Guest Post: I am a Child of God

by Christina Taber-Kewene

Today our congregation held its Primary presentation, a program for the children ages 3-11 to perform the songs they have been learning all year and to share their fledgling testimonies about Jesus. I know the program was a labor of great love and effort this year especially, because my friend Jill was left alone as Primary president for the previous several weeks when her counselors were unexpectedly placed into new callings. Many of us volunteered our efforts to help her, but in the end, the direction was on her, and she spent countless hours preparing the children for their moment to shine.

The meeting went long overtime; our congregation holds Primary with a Spanish-speaking congregation, so both groups joined for the sacrament meeting and presentation in the chapel today. It took twice as long as usual to get through announcements, first in English and then in Spanish, to bless the sacrament, again in English and in Spanish, and then to pass the trays of bread and water through the hundreds of hands who wanted to receive them. By the time the presentation began, we were already half an hour behind schedule. The children sang song after song, and classes stood up in turn at the microphone for each child to share her thoughts on Jesus and the Holy Ghost. After nearly an hour, the air was thick with fatigue and parental love. When we finally sang our closing song, the oxygen level in the room was getting low and so was the three year olds’ ability to stand still. I found myself checking the clock more than once, eager for the meeting to end.

And then I experienced one of those moments of unity that reminded me of why I keep showing up to this building. The Primary children sang the first verse together:

I am a child of God, and He has sent me here.
Has given me an earthly home with parents kind and dear.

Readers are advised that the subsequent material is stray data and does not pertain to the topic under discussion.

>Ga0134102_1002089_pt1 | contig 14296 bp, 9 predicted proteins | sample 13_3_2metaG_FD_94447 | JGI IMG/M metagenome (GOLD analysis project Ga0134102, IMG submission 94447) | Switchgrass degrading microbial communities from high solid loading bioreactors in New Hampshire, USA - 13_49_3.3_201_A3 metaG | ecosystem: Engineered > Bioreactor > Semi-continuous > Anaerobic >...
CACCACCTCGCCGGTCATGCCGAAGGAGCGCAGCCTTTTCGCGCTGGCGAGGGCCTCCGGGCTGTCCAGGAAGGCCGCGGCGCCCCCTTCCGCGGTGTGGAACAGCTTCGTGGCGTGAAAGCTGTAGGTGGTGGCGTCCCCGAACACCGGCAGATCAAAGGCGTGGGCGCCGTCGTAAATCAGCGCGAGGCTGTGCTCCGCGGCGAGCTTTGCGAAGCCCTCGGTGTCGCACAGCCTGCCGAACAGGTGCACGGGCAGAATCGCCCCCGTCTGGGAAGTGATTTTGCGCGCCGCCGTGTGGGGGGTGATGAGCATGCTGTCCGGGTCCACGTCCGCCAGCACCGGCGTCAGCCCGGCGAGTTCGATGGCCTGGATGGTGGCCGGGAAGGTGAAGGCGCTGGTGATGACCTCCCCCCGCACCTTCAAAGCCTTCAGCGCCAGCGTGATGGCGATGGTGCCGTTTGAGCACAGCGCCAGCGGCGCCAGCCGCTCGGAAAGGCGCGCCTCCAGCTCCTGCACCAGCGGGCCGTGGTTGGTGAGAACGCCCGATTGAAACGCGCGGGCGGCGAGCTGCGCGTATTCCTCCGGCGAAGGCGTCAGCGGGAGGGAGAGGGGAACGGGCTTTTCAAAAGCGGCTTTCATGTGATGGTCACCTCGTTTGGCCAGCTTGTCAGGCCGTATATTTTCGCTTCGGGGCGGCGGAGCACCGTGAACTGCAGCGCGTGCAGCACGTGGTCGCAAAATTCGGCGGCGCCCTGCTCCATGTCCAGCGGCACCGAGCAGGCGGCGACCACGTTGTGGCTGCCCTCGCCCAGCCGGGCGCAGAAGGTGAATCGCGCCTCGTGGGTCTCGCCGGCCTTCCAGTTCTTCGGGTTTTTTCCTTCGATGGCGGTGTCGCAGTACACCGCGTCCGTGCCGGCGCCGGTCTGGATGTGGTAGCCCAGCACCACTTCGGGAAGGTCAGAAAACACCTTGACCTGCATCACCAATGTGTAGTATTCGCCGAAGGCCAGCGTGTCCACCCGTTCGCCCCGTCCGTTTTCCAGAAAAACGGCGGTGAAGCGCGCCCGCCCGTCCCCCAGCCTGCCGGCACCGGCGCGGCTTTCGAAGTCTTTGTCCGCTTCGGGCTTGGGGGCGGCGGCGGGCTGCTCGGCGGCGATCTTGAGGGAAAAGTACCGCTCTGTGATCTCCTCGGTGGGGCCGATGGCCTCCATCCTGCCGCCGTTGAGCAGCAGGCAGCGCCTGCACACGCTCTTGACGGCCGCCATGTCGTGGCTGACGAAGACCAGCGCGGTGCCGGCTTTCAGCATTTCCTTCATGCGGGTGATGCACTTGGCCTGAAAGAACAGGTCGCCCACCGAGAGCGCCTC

My eyes scanned the children. The littlest ones stood in front, and the older children arced in a semicircle behind to span the back wall of the platform. My youngest daughter, blonde and blue-eyed like her paternal grandmother, covered her ears at the front of the group while her friend Henry belted the words out at the top of his lungs. I looked to my older daughter in the back, as dark with her Polynesian eyes and hair as the three Latina friends standing next to her. My son mouthed the words while his neighbor, a Utah transplant, sang with the same verve his mother always displayed when she had been Primary chorister. My friend’s non-Mormon husband, a professional composer and pianist, played the most beautiful organ accompaniment you will ever hear to that simple Primary song.

Lead me, guide me, walk beside me, help me find the way.
Teach me all that I must do, to live with Him someday.

I looked across at the men nominally in charge of this scene. In theory I hate that they sit on that stand. The patriarchy rankles daily, in idea and in practice. But our bishop, one of those Utah transplants, is a good man who serves humbly and accountably. We have had our differences, and he has been flexible in seeing my perspective. Next to him sat a stake high counselor, another white man who is a partner in a New York City law firm. I know that world well—I used to work with men like him—but he is a good soul who stopped me earlier this morning to ask after one of the teenagers I have been helping and to offer his financial support for anything the family might need. A third man on the stand is our dear friend and former bishop, an immigrant from Ghana, as gentle in his leadership as a hummingbird. They are the patriarchy, and the system is flawed, but they are good people who serve our community diligently and without pulling rank.